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What is Congenital Syphilis?

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  • Written By: Felicia Dye
  • Edited By: Heather Bailey
  • Last Modified Date: 07 September 2016
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Syphilis is a contagious venereal disease usually characterized by genital ulcers. Congenital syphilis, also known as fetal syphilis, refers to instances when this infection is transmitted to a child by her mother. This infection can occur while the fetus is still in the womb or the disease may be transmitted at the time of birth. This type of mother-to-child infection is not specific to any single country and can be found across the globe.

Pregnant women are commonly screened for syphilis during their first prenatal visits by way of a blood test. In some countries, it is common to conduct such tests routinely throughout the pregnancy. In some countries, however, if the initial test is negative, the expecting mother may not be screened again unless an infection is suspected. This means that if she contracts the disease during her pregnancy, it may go undetected.

A syphilis infection is serious for adults. It is more serious, however, for a fetus or an infant. In most instances, adults do not die from syphilis. Congenital syphilis, however, poses serious risks to babies.

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According to Medline Plus, nearly half of all children infected with syphilis while they are in the womb die shortly before or after birth. These mother-to-child infections are more likely to be fatal and result in still births, when the fetus is infected in the early stages of the pregnancy. Medline Plus notes that the babies who are only infected as they pass through the birthing canal have the best chances.

Congenital syphilis is treated with penicillin. The risks for the child are usually drastically reduced if the mother received treatment while she was pregnant. If ulcers are present at the time of delivery, it is likely that the attending physician will opt to deliver the baby by way of cesarean section.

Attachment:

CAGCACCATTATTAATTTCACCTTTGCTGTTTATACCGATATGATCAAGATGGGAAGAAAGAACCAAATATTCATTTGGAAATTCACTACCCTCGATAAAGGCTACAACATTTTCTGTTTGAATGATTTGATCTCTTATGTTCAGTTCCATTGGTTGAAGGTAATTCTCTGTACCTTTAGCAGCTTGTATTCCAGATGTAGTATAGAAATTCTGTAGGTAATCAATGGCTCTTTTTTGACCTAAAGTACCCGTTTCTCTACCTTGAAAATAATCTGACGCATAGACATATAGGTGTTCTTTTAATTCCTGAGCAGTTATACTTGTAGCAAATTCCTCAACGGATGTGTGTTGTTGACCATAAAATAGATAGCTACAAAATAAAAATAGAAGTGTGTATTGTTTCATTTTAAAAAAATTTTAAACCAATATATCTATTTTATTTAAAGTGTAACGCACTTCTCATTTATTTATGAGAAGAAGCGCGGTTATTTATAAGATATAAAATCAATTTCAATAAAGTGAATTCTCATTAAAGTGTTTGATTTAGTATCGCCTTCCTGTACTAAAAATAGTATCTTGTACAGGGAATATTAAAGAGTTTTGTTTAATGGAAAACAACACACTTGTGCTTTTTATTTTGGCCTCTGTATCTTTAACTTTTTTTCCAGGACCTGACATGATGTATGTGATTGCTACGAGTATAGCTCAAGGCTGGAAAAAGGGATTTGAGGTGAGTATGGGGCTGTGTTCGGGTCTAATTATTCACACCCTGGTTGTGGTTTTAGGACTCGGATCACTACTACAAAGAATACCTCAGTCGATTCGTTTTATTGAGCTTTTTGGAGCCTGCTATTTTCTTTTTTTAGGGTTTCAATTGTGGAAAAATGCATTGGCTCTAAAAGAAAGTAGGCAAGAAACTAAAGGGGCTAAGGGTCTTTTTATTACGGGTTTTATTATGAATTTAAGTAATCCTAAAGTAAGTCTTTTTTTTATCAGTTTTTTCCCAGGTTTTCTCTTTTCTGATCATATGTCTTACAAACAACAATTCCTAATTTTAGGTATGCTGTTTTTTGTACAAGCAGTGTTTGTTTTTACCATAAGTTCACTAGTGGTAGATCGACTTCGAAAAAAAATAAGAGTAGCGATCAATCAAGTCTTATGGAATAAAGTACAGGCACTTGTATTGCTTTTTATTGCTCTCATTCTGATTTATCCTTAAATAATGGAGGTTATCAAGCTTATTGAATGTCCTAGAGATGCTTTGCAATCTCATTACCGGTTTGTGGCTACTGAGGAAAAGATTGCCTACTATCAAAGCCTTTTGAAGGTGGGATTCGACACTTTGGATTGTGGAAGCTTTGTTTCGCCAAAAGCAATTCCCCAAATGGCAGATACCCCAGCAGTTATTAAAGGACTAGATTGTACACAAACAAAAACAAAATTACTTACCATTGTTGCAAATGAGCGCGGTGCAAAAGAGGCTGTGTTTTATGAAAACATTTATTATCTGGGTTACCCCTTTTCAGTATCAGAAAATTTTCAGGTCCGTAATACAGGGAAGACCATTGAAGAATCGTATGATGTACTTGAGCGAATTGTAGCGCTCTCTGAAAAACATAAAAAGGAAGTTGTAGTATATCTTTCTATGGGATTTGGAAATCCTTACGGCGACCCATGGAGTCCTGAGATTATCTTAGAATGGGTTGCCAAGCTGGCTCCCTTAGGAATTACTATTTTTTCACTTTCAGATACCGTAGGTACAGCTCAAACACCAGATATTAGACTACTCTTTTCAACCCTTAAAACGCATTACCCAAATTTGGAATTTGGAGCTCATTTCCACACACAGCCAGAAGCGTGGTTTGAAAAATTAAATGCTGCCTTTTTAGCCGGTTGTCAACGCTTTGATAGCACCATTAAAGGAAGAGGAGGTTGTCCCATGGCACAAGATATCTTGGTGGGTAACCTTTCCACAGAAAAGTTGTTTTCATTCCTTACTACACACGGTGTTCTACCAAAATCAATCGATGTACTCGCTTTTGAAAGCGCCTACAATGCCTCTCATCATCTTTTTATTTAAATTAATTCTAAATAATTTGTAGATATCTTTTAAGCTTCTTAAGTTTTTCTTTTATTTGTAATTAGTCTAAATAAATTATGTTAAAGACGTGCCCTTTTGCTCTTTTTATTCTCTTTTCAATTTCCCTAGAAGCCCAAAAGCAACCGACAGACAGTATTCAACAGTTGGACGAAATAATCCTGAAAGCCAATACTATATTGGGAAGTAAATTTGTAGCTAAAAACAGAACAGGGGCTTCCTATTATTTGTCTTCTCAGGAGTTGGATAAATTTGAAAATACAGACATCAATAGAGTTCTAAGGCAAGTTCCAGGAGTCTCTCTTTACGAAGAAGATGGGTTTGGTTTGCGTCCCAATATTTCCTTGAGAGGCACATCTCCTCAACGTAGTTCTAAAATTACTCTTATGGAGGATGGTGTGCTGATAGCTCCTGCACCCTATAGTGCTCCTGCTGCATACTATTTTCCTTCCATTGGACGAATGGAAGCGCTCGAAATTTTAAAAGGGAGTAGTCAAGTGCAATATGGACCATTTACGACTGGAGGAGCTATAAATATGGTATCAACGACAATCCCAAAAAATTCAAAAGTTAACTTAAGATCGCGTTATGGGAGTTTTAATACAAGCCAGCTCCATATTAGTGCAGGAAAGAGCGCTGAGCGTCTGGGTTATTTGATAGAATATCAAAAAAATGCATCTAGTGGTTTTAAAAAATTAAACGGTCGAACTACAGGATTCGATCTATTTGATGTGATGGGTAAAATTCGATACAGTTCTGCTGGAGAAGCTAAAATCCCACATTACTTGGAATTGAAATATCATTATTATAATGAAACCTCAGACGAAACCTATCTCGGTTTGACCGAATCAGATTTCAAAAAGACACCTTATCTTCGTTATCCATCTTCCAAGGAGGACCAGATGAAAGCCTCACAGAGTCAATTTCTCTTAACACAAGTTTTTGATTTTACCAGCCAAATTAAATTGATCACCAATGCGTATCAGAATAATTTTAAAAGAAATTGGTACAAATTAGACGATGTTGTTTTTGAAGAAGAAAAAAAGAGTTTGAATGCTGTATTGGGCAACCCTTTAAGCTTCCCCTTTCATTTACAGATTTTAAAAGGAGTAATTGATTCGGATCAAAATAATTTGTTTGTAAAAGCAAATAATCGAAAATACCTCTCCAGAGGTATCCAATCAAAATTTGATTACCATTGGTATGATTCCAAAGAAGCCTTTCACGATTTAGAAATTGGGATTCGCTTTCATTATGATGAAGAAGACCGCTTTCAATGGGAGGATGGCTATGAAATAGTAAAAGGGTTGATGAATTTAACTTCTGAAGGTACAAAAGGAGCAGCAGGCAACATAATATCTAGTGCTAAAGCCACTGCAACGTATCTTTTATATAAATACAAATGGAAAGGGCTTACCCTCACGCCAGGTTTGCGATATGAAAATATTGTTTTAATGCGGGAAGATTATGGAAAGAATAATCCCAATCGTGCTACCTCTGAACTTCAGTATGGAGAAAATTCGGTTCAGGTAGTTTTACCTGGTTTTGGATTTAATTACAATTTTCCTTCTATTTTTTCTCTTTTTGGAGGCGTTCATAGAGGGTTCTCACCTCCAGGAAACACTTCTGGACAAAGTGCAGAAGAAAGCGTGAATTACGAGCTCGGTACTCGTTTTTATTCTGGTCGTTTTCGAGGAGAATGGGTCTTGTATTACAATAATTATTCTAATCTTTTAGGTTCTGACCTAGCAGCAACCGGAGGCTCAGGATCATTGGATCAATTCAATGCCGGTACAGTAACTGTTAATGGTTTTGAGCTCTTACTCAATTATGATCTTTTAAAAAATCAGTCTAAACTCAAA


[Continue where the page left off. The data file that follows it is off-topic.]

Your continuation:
Congenital syphilis symptoms are often of such a nature that they could be attributed to other problems. For example, an infant suffering from this condition is likely to be irritable and feverish. The infection may prevent the child from properly gaining weight. A more prominent symptom, however, is saddle nose. This is a condition where the child’s nose lacks a bridge.

If the condition is not detected near the time of birth, the congenital syphilis symptoms can become more severe as the child ages. The lower leg or the teeth may develop abnormally. The child may also suffer from swollen joints. The infection can also cause deafness and blindness.

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Discuss this Article

Saraq90
Post 6

I think it is important to emphasize to everyone the different places they can go to get tested, so they can be as healthy as possible. And especially mention as soon as someone finds out they are [possibly pregnant, that they should have a doctor confirm the pregnancy and test them for all sorts of possible diseases, especially sexually transmitted ones.

The mother, I am sure, would rather go through the embarrassment of being tested for everything, than the everlasting sadness of losing or injuring their child.

It is important to let people, especially young, uneducated and poor people, know that clinics are available for most common medical testing needs, at a low to no cost to them